|Published : 12 Apr 2017, 22:02:38|
WTO says world trade rising by 2.4pc in 2017
GENEVA, Apr 12 (Reuters): World trade is on track to expand by 2.4 per cent this year, though there is "deep uncertainty" about economic and policy developments, particularly in the United States, the World Trade Organisation (WTO) said on Wednesday.
The range for growth this year has been adjusted to between 1.8 and 3.6 per cent, from 1.8 to 3.1 per cent last September, it said, pointing to a risk that trade activity could be "stifled" due to lack of clarity about government policies. "We should see trade as part of the solution to economic difficulties, not part of the problem," WTO director-general Roberto Azevedo said.
"Overall cautious optimism but trade growth remains fragile and there are considerable risks on the downside. Much of uncertainty is political," he told a news conference. The world must "keep resisting the erection of new barriers to trade", he said.
The WTO has repeatedly revised preliminary estimates over the past five years as predictions of economic recovery prove overly optimistic.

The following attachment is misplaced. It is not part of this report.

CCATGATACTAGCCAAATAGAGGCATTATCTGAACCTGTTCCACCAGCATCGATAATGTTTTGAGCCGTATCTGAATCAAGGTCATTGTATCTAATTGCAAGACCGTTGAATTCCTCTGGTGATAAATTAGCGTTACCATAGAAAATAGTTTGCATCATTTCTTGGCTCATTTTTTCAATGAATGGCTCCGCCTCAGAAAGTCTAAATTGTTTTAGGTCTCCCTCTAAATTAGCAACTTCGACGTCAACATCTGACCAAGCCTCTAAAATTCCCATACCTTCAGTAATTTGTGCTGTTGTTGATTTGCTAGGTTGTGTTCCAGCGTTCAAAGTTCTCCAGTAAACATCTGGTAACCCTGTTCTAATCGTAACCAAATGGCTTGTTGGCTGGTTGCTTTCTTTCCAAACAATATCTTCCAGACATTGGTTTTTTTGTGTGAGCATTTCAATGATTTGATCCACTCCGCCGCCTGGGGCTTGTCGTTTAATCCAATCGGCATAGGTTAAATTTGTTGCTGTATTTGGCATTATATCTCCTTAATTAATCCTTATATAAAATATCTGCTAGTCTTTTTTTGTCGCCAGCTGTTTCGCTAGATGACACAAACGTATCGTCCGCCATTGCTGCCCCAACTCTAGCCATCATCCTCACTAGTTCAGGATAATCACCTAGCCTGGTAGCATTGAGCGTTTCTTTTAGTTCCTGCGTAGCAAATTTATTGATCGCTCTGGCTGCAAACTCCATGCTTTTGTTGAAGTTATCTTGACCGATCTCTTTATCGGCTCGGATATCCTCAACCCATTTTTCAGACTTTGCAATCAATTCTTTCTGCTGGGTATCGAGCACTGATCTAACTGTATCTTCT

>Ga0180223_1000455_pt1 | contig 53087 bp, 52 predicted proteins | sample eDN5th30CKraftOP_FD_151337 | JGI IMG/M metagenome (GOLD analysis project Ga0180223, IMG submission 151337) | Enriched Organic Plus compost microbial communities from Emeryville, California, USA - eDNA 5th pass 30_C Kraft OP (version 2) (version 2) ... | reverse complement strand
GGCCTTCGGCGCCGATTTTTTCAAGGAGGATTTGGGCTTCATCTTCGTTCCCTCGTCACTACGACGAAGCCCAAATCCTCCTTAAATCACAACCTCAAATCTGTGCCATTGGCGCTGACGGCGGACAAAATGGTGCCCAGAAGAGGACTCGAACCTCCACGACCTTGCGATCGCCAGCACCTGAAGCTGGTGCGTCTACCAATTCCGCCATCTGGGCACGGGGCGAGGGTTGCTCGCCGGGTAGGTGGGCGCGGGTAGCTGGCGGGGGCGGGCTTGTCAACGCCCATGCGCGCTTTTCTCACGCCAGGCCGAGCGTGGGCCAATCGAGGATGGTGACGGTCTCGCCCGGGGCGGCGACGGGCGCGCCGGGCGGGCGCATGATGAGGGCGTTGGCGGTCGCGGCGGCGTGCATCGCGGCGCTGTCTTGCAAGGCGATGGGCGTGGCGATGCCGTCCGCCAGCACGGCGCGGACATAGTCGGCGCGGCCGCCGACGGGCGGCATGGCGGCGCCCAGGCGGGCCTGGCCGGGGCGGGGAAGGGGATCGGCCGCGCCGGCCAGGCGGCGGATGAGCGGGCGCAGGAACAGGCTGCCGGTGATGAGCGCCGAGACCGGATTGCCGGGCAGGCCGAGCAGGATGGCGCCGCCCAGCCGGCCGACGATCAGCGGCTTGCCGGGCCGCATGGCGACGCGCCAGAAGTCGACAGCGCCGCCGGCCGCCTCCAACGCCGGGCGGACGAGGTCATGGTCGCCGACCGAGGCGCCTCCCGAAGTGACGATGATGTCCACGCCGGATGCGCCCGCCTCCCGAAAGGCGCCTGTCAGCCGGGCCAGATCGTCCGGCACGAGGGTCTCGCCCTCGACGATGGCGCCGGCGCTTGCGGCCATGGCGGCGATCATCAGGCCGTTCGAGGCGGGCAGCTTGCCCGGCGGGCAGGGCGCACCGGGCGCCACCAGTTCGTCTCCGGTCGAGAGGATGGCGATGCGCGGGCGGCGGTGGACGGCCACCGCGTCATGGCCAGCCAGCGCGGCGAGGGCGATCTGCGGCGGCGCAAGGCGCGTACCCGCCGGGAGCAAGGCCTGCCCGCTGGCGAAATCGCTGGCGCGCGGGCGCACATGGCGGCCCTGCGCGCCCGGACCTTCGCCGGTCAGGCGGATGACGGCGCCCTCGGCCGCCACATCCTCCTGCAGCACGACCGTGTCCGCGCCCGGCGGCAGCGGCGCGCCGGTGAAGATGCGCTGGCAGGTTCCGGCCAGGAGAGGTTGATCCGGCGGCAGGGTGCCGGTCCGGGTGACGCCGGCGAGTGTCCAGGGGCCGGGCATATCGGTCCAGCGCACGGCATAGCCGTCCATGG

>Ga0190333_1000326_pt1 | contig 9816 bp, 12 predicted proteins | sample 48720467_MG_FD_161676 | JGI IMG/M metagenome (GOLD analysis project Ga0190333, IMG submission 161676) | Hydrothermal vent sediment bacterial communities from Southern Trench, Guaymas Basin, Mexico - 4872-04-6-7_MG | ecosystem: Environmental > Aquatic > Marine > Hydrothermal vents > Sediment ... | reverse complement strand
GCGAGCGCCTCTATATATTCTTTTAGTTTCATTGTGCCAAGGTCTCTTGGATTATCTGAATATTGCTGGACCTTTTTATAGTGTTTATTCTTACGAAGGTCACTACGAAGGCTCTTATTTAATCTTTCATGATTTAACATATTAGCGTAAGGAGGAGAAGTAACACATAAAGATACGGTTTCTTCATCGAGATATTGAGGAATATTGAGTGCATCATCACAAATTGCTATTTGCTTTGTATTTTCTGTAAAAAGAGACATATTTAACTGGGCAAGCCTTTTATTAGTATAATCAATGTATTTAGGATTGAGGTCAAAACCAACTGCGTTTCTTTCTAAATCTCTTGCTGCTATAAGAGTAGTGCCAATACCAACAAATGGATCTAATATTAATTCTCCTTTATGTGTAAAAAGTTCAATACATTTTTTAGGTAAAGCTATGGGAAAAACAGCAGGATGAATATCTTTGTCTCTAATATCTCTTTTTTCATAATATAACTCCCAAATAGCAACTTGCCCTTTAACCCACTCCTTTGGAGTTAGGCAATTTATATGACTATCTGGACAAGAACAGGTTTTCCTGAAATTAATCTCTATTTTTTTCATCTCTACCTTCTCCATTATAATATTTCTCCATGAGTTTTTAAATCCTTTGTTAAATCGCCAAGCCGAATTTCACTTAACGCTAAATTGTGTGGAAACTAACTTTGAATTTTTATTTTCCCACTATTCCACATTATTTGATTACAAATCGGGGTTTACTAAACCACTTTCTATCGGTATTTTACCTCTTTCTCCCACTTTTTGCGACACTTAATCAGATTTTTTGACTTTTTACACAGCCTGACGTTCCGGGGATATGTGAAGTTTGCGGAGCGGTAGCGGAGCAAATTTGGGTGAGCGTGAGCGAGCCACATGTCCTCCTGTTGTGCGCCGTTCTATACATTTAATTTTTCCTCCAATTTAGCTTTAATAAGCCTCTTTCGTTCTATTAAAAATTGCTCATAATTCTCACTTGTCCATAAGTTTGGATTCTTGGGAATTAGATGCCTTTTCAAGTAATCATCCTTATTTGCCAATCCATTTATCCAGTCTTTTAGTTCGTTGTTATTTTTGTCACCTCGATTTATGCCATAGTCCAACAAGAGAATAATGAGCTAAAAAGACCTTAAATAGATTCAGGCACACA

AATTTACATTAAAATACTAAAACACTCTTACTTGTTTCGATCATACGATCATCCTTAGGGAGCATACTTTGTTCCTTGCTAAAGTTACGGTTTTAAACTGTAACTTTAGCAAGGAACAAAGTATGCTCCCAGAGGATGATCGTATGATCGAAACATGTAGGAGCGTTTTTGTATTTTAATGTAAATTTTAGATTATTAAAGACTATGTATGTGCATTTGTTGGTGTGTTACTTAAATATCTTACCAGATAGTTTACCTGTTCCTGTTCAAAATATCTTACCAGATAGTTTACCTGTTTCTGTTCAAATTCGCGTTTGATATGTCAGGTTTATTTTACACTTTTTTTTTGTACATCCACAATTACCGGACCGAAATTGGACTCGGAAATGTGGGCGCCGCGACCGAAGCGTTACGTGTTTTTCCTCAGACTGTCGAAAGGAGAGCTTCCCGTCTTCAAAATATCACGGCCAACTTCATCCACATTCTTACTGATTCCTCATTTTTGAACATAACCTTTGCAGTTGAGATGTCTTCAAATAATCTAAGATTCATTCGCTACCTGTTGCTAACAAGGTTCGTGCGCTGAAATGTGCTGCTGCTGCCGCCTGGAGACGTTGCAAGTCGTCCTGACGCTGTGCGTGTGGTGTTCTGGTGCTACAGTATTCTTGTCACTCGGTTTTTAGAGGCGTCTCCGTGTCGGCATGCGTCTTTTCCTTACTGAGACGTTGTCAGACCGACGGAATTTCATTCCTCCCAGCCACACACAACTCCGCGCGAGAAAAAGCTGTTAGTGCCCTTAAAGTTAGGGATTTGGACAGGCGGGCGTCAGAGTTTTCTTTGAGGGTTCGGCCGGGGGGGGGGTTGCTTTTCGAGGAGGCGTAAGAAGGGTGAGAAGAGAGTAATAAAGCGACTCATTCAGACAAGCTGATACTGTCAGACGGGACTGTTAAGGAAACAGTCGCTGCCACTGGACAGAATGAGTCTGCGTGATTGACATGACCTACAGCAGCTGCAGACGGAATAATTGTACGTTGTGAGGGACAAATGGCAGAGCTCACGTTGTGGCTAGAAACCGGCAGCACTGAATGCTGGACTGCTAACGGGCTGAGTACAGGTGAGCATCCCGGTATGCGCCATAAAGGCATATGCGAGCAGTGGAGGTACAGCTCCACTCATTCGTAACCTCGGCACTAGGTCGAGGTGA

Global trade grew by "an usually low" 1.3 per cent in 2016, the slowest pace since the financial crisis, failing to match even its revised forecast of 1.7 per cent of last September. "The poor performance over the year was largely due to a significant slowdown in emerging markets where imports basically stagnated last year, barely growing in volume terms," Azevedo said.
In 2018, global trade is forecast to grow by between 2.1 per cent and 4 per cent in WTO's latest analysis. "A spike in inflation leading to higher interest rates, tighter fiscal policies and the imposition of measures to curtail trade could all undermine higher trade growth over the next two years," it warned.
US President Donald Trump has made reducing US trade deficits a key focus of his economic agenda to try to grow American manufacturing jobs. He has taken particular aim at renegotiating trade relationships with China and Mexico.
He is considering an executive order to launch a trade investigation that could lead to supplemental duties in certain product categories, a Trump administration official told Reuters on Monday.